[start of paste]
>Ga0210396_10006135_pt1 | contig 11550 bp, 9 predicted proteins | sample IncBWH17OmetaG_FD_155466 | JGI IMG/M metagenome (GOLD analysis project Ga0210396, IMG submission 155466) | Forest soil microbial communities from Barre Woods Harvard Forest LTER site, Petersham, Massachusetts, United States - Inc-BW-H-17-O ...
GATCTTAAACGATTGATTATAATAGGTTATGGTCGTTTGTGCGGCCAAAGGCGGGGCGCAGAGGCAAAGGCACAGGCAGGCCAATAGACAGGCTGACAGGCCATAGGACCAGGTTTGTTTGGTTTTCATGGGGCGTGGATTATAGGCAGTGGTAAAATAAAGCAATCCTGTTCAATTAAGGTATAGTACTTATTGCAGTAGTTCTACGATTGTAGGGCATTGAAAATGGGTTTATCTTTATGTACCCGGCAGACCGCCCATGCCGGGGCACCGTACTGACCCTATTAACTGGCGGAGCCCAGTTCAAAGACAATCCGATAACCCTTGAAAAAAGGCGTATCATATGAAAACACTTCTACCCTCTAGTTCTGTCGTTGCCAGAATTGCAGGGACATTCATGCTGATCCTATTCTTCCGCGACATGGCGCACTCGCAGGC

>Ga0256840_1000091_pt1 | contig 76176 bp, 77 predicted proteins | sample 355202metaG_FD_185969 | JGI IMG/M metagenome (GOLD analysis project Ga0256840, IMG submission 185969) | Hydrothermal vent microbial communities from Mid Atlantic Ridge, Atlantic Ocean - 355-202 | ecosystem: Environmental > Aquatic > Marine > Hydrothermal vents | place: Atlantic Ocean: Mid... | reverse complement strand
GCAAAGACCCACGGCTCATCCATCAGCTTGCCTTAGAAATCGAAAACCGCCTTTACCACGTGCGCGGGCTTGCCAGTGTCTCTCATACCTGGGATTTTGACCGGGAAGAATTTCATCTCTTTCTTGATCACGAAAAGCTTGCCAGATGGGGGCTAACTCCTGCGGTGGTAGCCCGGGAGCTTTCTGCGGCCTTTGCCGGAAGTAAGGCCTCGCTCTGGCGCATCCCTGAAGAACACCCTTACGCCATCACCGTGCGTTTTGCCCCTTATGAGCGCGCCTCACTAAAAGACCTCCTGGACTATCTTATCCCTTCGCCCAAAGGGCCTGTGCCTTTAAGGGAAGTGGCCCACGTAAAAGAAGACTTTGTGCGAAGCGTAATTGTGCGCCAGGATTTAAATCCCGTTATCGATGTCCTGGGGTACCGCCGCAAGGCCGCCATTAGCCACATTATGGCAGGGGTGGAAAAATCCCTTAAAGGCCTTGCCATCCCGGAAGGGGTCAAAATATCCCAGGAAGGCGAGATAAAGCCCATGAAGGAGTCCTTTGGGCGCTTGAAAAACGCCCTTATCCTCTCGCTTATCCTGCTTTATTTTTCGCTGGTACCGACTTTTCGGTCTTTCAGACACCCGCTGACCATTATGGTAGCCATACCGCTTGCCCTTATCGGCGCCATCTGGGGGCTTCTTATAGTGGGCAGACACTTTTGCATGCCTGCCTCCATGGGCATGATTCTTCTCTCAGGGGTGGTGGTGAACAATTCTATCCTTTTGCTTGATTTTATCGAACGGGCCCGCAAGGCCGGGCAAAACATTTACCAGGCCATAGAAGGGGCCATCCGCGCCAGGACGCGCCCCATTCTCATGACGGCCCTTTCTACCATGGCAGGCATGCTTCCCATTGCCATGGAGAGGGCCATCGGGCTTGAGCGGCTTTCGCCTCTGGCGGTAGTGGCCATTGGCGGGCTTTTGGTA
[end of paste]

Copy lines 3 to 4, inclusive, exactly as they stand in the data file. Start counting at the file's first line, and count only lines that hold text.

>Ga0256840_1000091_pt1 | contig 76176 bp, 77 predicted proteins | sample 355202metaG_FD_185969 | JGI IMG/M metagenome (GOLD analysis project Ga0256840, IMG submission 185969) | Hydrothermal vent microbial communities from Mid Atlantic Ridge, Atlantic Ocean - 355-202 | ecosystem: Environmental > Aquatic > Marine > Hydrothermal vents | place: Atlantic Ocean: Mid... | reverse complement strand
GCAAAGACCCACGGCTCATCCATCAGCTTGCCTTAGAAATCGAAAACCGCCTTTACCACGTGCGCGGGCTTGCCAGTGTCTCTCATACCTGGGATTTTGACCGGGAAGAATTTCATCTCTTTCTTGATCACGAAAAGCTTGCCAGATGGGGGCTAACTCCTGCGGTGGTAGCCCGGGAGCTTTCTGCGGCCTTTGCCGGAAGTAAGGCCTCGCTCTGGCGCATCCCTGAAGAACACCCTTACGCCATCACCGTGCGTTTTGCCCCTTATGAGCGCGCCTCACTAAAAGACCTCCTGGACTATCTTATCCCTTCGCCCAAAGGGCCTGTGCCTTTAAGGGAAGTGGCCCACGTAAAAGAAGACTTTGTGCGAAGCGTAATTGTGCGCCAGGATTTAAATCCCGTTATCGATGTCCTGGGGTACCGCCGCAAGGCCGCCATTAGCCACATTATGGCAGGGGTGGAAAAATCCCTTAAAGGCCTTGCCATCCCGGAAGGGGTCAAAATATCCCAGGAAGGCGAGATAAAGCCCATGAAGGAGTCCTTTGGGCGCTTGAAAAACGCCCTTATCCTCTCGCTTATCCTGCTTTATTTTTCGCTGGTACCGACTTTTCGGTCTTTCAGACACCCGCTGACCATTATGGTAGCCATACCGCTTGCCCTTATCGGCGCCATCTGGGGGCTTCTTATAGTGGGCAGACACTTTTGCATGCCTGCCTCCATGGGCATGATTCTTCTCTCAGGGGTGGTGGTGAACAATTCTATCCTTTTGCTTGATTTTATCGAACGGGCCCGCAAGGCCGGGCAAAACATTTACCAGGCCATAGAAGGGGCCATCCGCGCCAGGACGCGCCCCATTCTCATGACGGCCCTTTCTACCATGGCAGGCATGCTTCCCATTGCCATGGAGAGGGCCATCGGGCTTGAGCGGCTTTCGCCTCTGGCGGTAGTGGCCATTGGCGGGCTTTTGGTA